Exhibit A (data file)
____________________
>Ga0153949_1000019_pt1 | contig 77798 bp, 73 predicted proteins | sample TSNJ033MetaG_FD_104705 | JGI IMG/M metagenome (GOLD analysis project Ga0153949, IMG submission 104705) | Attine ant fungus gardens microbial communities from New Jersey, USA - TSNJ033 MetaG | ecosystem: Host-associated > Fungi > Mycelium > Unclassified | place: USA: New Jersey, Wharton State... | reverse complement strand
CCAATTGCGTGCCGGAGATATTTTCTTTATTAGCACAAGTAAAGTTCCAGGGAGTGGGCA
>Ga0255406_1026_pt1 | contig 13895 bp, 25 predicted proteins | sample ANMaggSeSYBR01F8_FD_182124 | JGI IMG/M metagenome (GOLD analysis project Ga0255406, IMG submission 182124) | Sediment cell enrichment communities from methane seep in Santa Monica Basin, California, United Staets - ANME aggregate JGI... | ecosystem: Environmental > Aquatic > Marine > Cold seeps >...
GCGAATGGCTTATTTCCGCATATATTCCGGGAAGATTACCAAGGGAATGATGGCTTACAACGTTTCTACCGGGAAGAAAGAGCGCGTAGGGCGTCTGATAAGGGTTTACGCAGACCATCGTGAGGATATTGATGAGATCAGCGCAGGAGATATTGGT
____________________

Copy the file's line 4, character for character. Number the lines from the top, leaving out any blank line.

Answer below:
GCGAATGGCTTATTTCCGCATATATTCCGGGAAGATTACCAAGGGAATGATGGCTTACAACGTTTCTACCGGGAAGAAAGAGCGCGTAGGGCGTCTGATAAGGGTTTACGCAGACCATCGTGAGGATATTGATGAGATCAGCGCAGGAGATATTGGT